Fad Music

Psy’s Gangnam Style was the biggest fad of 2012. It was the first music video to reach a billion views on YouTube .
Psy’s Gangnam Style was the biggest fad of 2012. It was the first music video to reach a billion views on YouTube .

There is no doubt that there have been an alarming number of music fads to come out of the 2000s. From Soulja Boy’s “Crank That” to Carly Rae Jepsen’s “Call Me Maybe,” the 21st century has seen it all.

One of the biggest fads to hit last year was Psy’s “Gangnam Style”.

Psy is a Korean popstar signed to YG Entertainment, the record label responsible for producing several other K-Pop artists that have reached top spots on American Billboards.

Gangnam is one of the 25 districts that make up Seoul, Korea. Gangnam is known for being home to Korean trendsetters and very wealthy people. It’s often compared to the Beverly Hills. “Gangnam Style” is a Korean neologism that refers to the lifestyle associated with living in Gangnam.

Gangnam Style was released in June of 2012 and was an instant hit. But, just like any other fad, its popularity fizzled out almost as fast as it began.

Right after Gangnam Style was the Harlem Shake. The Harlem Shake is an internet meme in the form of a video. Although the song was released before Gangnam Style, fans took to it after one really strange and slightly disturbing video was posted on YouTube by five teenagers in Queensland, Australia.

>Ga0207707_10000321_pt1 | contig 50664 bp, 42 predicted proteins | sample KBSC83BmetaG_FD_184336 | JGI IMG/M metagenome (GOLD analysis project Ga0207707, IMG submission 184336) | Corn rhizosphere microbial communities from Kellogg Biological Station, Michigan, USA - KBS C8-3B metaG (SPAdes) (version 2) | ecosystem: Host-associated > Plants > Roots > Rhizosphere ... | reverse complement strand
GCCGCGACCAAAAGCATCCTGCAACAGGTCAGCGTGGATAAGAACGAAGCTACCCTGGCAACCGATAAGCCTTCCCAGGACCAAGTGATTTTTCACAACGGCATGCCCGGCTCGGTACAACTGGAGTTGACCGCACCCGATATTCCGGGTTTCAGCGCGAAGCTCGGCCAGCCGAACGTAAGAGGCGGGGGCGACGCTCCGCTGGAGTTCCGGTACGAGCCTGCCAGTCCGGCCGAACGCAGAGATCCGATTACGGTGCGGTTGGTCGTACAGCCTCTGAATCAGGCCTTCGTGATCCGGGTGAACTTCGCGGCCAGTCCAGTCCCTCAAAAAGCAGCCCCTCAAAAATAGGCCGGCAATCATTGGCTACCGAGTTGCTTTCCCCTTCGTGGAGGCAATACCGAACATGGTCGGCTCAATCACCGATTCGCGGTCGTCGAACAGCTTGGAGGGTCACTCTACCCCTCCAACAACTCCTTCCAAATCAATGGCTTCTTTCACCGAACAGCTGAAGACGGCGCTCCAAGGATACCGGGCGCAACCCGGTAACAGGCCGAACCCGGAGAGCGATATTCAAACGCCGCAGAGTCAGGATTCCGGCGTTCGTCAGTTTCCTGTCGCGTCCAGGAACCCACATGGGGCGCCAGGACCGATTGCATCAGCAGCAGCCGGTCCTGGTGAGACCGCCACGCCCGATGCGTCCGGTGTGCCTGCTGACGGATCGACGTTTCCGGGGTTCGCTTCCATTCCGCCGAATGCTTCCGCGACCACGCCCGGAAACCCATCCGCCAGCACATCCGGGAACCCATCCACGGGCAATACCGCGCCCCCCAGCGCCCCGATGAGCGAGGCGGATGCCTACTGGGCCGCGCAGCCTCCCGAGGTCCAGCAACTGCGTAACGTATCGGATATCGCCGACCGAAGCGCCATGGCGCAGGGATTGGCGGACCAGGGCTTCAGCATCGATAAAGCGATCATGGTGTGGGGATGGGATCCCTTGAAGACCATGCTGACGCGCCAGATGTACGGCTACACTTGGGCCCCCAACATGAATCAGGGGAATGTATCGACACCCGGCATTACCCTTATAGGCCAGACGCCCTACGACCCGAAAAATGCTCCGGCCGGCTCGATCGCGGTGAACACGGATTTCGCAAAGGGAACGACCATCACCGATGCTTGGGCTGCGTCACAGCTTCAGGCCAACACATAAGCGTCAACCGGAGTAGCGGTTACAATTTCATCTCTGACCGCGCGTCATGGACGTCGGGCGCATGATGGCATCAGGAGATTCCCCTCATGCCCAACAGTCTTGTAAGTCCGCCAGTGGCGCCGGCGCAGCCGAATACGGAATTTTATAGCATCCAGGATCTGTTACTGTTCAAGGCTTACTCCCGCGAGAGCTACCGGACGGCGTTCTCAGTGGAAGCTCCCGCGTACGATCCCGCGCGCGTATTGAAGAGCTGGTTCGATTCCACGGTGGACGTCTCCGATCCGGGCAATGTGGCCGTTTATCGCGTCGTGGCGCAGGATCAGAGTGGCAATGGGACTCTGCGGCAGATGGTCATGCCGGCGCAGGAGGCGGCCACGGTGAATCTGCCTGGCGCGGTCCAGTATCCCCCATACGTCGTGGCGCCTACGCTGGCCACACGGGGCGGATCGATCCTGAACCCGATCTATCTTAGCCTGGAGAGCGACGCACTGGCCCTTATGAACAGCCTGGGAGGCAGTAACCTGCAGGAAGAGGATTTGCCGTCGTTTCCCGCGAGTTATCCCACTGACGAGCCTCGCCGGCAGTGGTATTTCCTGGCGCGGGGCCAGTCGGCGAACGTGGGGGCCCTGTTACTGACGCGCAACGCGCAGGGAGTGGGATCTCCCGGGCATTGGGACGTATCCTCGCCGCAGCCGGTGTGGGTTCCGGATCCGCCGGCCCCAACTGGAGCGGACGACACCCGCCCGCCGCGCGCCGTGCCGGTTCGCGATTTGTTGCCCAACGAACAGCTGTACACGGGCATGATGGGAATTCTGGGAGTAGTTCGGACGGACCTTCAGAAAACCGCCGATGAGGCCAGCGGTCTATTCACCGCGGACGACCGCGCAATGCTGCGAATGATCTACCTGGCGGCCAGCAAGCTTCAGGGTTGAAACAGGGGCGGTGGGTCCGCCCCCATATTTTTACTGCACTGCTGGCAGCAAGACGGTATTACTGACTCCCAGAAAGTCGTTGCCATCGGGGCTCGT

The video starts with one person dancing in the middle of a crowded area while everyone else pretends to ignore them. Then, after the “drop”, there is a jump cut in the video and suddenly everyone is dancing. During the peak of the Harlem Shake’s popularity, about 4000 parody videos were being uploaded on YouTube a day.

It spread like wildfire until people were making parody videos of people making parody videos.

Once the crazy had died down, YouTube released “Postmortem of a Video Craze”, stating that the world had spent 2,782 years watching Harlem Shake videos in only one month.

What makes fad music different from classics is not the fact that it will soon be forgotten. It’s the fact that someday, we’re going to have to explain this to our children, and we’ll be very embarrassed when we do. It will be no different from your parents explaining mullets or Milli Vanilli.

Another thing that differentiates classics and fads are their popularity. The popularity of classics  increases steadily over the years. Just like great works of literature or art, many didn’t even become popular until the artist has died.

People will eventually return to classics. They are simple, but meaningful enough that they will survive for decades without fading out.

Fads like Gangnam Style and the Harlem Shake became so popular so fast that, eventually, people just got sick of it. Nobody had any context of what the song was about, where the song was from or even who the artists truly were.

But, no matter how much we try and deny it, all of us have been a part of a musical fad at one point or another. But that’s what makes fads fun. When we look back on the ones that we took part in, we’ll be all smiles.


  1. Very good article–well-written and insightful, and featuring far better writing than I’ve seen in many other articles in the Mycenaean. This publication in general would benefit significantly from more careful editing. Thanks for explaining some of the details of Gangnam Style and Harlem Shake, since on principle I refused to listen to or watch either of them in their entirety! Seeing/hearing bits of each was unavoidable though.


Please enter your comment!
Please enter your name here

This site uses Akismet to reduce spam. Learn how your comment data is processed.